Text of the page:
chmod, fchmod — change permissions of a file


#include <sys/stat.h>
int chmod( const char *path,
  mode_t mode);
int fchmod( int fd,
  mode_t mode);
[Note] Note
Feature Test Macro Requirements for glibc (see feature_test_macros(7)):
|| /* Since glibc 2.12: */
_POSIX_C_SOURCE >= 200809L


These system calls change the permissions of a file. They differ only in how the file is specified:

  • chmod() changes the permissions of the file specified whose pathname is given in path, which is dereferenced if it is a symbolic link.

  • fchmod() changes the permissions of the file referred to by the open file descriptor fd.

The new file permissions are specified in mode, which is a bit mask created by ORing together zero or more of the following:

S_ISUID (04000)

set-user-ID (set process effective user ID on execve(2))

S_ISGID (02000)

set-group-ID (set process effective group ID on execve(2); mandatory locking, as described in fcntl(2); take a new file's group from parent directory, as described in chown(2) and mkdir(2))

S_ISVTX (01000)

sticky bit (restricted deletion flag, as described in unlink(2))

S_IRUSR (00400)

read by owner

S_IWUSR (00200)

write by owner

S_IXUSR (00100)

execute/search by owner ("search" applies for directories, and means that entries within the directory can be accessed)

S_IRGRP (00040)

read by group

S_IWGRP (00020)

write by group

S_IXGRP (00010)

execute/search by group

S_IROTH (00004)

read by others

S_IWOTH (00002)

write by others

S_IXOTH (00001)

execute/search by others

The effective UID of the calling process must match the owner of the file, or the process must be privileged (Linux: it must have the CAP_FOWNER capability).

If the calling process is not privileged (Linux: does not have the CAP_FSETID capability), and the group of the file does not match the effective group ID of the process or one of its supplementary group IDs, the S_ISGID bit will be turned off, but this will not cause an error to be returned.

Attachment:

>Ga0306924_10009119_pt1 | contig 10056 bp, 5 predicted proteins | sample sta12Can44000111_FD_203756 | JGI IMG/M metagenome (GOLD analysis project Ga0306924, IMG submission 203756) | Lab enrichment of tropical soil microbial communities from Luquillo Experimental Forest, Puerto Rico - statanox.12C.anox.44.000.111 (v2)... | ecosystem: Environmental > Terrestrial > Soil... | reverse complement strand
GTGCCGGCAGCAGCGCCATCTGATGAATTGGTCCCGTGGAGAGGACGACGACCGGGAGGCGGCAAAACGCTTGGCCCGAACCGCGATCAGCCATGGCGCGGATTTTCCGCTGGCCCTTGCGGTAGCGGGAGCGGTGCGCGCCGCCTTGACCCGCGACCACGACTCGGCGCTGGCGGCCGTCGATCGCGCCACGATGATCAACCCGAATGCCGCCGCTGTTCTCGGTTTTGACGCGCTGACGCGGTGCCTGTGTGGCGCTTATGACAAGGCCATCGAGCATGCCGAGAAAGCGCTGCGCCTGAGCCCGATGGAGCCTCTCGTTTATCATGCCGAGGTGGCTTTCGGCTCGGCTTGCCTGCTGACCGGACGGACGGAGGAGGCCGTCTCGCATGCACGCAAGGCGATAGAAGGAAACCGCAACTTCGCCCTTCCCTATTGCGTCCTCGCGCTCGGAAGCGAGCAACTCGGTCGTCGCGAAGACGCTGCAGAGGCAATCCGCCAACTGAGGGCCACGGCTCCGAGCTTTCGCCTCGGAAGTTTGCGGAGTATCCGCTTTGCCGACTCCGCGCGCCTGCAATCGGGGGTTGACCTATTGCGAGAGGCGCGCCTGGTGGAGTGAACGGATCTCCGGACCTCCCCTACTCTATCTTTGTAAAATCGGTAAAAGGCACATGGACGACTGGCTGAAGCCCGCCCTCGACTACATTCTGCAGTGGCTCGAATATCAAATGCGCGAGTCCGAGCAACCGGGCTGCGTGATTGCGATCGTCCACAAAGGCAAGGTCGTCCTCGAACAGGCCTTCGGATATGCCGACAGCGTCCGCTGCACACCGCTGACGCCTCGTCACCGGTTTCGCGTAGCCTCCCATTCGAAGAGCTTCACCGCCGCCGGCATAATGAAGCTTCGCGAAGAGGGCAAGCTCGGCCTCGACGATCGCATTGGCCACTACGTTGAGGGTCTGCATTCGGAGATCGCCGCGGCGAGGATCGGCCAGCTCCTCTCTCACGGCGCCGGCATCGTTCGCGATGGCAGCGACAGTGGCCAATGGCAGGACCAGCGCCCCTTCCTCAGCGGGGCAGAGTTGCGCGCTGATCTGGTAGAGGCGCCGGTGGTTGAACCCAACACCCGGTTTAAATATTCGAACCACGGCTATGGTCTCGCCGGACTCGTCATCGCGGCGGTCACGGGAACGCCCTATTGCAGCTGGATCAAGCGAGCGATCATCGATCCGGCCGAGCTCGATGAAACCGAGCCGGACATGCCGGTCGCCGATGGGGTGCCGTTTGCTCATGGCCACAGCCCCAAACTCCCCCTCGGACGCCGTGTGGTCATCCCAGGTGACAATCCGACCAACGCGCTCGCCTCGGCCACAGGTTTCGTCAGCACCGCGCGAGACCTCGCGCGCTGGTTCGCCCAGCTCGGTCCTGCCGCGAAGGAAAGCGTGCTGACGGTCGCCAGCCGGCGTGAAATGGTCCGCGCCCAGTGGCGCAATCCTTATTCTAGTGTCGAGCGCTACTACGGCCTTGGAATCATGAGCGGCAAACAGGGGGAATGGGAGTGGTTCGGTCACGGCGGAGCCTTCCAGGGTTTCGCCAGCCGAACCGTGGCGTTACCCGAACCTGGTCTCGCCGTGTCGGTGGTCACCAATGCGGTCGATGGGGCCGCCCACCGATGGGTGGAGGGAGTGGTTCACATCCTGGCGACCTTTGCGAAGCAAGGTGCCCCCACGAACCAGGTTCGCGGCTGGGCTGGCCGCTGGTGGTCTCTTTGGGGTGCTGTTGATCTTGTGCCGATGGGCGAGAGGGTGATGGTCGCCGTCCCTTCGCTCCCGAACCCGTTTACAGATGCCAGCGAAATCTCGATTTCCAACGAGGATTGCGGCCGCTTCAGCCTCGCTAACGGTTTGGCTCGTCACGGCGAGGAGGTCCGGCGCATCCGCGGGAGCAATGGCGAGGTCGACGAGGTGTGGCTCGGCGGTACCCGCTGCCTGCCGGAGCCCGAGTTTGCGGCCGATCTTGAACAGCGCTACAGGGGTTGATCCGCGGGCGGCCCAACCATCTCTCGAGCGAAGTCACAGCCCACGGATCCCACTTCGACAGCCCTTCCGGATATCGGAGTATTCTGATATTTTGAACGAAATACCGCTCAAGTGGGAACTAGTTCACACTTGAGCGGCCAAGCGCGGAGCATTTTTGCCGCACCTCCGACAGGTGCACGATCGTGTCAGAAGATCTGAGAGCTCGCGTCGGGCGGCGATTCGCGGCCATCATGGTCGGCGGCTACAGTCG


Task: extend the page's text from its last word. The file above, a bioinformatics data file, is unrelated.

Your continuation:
As a security measure, depending on the filesystem, the set-user-ID and set-group-ID execution bits may be turned off if a file is written. (On Linux this occurs if the writing process does not have the CAP_FSETID capability.) On some filesystems, only the superuser can set the sticky bit, which may have a special meaning. For the sticky bit, and for set-user-ID and set-group-ID bits on directories, see stat(2).

On NFS filesystems, restricting the permissions will immediately influence already open files, because the access control is done on the server, but open files are maintained by the client. Widening the permissions may be delayed for other clients if attribute caching is enabled on them.


On success, zero is returned. On error, −1 is returned, and errno is set appropriately.


Depending on the filesystem, other errors can be returned. The more general errors for chmod() are listed below:


Search permission is denied on a component of the path prefix. (See also path_resolution(7).)


path points outside your accessible address space.


An I/O error occurred.


Too many symbolic links were encountered in resolving path.


path is too long.


The file does not exist.


Insufficient kernel memory was available.


A component of the path prefix is not a directory.


The effective UID does not match the owner of the file, and the process is not privileged (Linux: it does not have the CAP_FOWNER capability).


The named file resides on a read-only filesystem.

The general errors for fchmod() are listed below:


The file descriptor fd is not valid.


See above.


See above.


See above.


4.4BSD, SVr4, POSIX.1-2001.


chown(2), execve(2), fchmodat(2), open(2), stat(2), path_resolution(7)


This page is part of release 3.54 of the Linux man-pages project. A description of the project, and information about reporting bugs, can be found at−pages/.

  Copyright (c) 1992 Drew Eckhardt (, March 28, 1992

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Modified by Michael Haardt <>
Modified 1993-07-21 by Rik Faith <>
Modified 1997-01-12 by Michael Haardt
  <>: NFS details
Modified 2004-06-23 by Michael Kerrisk <>